See separate leaflet called ‘Emollients (Moisturisers) for Eczema’ for more details.
Treatment part 3 – topical steroids (steroid creams and ointments)
Topical steroids work by reducing inflammation in the skin. (Steroid medicines that reduce inflammation are sometimes called corticosteroids. They are very different to the anabolic steroids which are used by some bodybuilders and athletes.) Topical steroids are grouped into four categories depending on their strength – mild, moderately potent, potent, and very potent. There are various brands and types in each category. For example, hydrocortisone cream 1% is a commonly used steroid cream and is classed as a mild topical steroid. The greater the strength (potency), the more effect it has on reducing inflammation, but the greater the risk of side-effects with continued use.
Creams are usually best to treat moist or weeping areas of skin. Ointments are usually best to treat areas of skin which are dry or thickened. Lotions may be useful to treat hairy areas such as the scalp.
As a rule, a course of topical steroid is used when one or more patches of eczema flare up. You should use topical steroids until the flare-up has completely gone, and then stop it. In many cases, a course of treatment for 7-14 days is enough to clear a flare-up of eczema. In some cases, a longer course is needed. Many people with atopic eczema require a course of topical steroids every now and then to clear a flare-up. The frequency of flare-ups, and the number of times a course of topical steroids is needed, can vary greatly from person to person.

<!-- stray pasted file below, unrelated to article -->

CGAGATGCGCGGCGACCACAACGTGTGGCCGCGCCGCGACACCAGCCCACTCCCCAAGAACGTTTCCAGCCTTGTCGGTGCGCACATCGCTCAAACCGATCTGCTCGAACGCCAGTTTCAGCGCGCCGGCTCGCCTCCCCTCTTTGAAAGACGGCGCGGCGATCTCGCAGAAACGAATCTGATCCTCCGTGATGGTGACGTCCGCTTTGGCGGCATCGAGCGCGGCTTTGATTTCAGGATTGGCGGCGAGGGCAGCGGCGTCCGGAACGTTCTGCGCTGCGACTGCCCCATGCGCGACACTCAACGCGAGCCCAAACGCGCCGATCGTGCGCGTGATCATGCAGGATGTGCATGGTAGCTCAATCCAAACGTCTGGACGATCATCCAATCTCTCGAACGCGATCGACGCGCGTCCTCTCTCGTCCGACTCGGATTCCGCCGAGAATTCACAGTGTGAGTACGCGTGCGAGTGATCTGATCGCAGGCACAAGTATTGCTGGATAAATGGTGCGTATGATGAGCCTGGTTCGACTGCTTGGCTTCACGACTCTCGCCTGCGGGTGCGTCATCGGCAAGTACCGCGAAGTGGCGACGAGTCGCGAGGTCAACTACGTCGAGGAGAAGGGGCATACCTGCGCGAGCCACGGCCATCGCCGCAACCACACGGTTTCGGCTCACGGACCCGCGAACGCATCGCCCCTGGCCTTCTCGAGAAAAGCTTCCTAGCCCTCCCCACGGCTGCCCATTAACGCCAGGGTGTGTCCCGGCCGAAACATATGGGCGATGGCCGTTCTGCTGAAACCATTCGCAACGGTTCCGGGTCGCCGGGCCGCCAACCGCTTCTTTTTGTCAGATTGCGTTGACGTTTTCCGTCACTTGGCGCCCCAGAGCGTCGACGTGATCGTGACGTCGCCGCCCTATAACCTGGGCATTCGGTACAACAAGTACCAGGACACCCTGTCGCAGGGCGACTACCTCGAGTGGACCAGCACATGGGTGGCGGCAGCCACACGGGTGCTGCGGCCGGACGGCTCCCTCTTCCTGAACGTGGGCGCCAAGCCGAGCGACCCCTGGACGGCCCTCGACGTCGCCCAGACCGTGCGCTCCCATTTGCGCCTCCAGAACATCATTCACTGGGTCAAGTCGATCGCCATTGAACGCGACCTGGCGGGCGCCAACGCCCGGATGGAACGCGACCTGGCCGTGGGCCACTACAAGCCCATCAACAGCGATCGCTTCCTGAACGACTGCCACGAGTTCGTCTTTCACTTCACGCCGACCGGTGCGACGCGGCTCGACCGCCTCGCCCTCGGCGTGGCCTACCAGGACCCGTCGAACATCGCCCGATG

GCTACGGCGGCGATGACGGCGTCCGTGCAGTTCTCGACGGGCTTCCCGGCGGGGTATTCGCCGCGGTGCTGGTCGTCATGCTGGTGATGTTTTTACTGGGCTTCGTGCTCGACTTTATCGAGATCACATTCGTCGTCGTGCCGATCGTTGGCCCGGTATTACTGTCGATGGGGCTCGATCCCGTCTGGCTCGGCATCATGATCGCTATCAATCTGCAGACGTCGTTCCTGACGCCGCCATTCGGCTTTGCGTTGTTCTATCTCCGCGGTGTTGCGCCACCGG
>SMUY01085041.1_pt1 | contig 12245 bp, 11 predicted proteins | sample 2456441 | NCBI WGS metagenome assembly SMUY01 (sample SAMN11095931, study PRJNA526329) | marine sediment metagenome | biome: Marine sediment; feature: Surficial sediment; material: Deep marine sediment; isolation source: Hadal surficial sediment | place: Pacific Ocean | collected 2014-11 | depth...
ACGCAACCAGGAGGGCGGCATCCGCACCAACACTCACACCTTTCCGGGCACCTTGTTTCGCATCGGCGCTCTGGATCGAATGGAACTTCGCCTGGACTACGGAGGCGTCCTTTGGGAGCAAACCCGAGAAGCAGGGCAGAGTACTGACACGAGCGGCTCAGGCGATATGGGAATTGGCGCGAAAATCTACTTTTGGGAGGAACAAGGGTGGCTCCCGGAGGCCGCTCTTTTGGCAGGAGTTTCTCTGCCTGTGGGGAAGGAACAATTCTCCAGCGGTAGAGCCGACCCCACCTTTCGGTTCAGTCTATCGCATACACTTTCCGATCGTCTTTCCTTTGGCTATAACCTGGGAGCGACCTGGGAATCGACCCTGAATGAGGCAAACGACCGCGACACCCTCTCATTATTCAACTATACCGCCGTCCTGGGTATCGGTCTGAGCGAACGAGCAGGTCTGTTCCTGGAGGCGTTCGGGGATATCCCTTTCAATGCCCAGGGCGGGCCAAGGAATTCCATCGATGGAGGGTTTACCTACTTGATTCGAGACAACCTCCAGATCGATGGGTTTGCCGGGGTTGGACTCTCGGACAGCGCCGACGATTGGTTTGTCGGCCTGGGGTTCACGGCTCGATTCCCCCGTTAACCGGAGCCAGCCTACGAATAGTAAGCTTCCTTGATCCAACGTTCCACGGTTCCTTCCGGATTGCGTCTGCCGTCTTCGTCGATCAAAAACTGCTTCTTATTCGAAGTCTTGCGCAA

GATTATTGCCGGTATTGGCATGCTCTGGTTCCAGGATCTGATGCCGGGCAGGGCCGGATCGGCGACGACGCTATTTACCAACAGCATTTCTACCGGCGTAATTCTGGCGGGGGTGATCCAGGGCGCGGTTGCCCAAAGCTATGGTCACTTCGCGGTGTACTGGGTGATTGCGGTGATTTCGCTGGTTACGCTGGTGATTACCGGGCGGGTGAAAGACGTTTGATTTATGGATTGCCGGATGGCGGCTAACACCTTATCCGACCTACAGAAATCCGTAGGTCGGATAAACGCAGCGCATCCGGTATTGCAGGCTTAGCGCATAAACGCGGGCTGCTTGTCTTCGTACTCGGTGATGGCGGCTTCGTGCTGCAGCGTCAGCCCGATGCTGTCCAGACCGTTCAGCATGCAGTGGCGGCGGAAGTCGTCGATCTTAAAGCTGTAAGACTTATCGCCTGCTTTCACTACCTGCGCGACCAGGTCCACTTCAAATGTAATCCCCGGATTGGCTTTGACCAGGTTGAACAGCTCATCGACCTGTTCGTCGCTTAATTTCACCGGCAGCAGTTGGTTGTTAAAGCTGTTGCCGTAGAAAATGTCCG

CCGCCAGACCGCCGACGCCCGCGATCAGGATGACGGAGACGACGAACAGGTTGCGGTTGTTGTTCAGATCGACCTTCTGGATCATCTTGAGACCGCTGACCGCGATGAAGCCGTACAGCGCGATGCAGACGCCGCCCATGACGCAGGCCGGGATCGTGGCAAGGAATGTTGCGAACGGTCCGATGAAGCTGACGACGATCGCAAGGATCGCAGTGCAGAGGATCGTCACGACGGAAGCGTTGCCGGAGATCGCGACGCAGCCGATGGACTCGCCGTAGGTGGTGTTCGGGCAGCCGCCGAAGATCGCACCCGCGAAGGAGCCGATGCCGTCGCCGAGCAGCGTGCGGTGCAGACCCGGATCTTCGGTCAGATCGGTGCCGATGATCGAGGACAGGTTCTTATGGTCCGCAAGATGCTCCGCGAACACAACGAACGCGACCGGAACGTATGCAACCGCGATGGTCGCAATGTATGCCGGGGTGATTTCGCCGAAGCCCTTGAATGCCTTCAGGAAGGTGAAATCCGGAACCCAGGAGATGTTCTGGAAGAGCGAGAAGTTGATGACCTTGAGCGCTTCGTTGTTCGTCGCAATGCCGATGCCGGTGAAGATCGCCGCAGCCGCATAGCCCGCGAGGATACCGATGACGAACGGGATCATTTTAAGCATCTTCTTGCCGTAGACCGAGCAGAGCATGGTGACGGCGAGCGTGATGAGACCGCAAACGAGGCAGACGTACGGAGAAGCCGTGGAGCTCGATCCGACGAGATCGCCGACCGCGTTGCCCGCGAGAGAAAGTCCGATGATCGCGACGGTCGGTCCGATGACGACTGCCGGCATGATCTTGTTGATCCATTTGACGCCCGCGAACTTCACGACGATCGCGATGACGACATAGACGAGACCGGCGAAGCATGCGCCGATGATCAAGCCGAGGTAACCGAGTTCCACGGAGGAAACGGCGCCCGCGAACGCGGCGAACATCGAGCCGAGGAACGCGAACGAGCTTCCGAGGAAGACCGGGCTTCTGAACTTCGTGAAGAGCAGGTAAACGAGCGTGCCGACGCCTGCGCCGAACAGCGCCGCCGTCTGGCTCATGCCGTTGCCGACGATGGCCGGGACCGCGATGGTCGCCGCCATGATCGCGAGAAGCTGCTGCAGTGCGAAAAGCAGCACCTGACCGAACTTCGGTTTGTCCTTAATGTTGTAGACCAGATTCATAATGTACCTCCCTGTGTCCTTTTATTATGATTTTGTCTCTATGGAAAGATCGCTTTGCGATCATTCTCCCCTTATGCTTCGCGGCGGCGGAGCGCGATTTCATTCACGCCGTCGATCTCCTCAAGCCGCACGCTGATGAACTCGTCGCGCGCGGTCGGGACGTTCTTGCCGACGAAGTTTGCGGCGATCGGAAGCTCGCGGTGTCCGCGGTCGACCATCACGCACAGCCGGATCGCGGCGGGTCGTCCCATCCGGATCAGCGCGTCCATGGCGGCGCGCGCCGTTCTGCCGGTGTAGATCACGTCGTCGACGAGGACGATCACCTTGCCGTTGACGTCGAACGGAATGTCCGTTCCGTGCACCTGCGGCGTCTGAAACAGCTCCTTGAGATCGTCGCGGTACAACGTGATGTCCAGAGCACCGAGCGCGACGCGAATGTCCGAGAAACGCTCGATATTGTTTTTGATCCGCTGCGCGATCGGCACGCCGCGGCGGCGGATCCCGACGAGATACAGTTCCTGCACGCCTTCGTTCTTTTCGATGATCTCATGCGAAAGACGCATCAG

It is common practice to use the lowest strength topical steroid which clears the flare-up. If there is no improvement after 3-7 days, a stronger topical steroid is usually then prescribed. For severe flare-ups a stronger topical steroid may be prescribed from the outset. Sometimes two or more preparations of different strengths are used at the same time. For example, a mild steroid for the face, and a stronger steroid for patches of eczema on the thicker skin of the arms or legs.
Short bursts of high-strength steroid as an alternative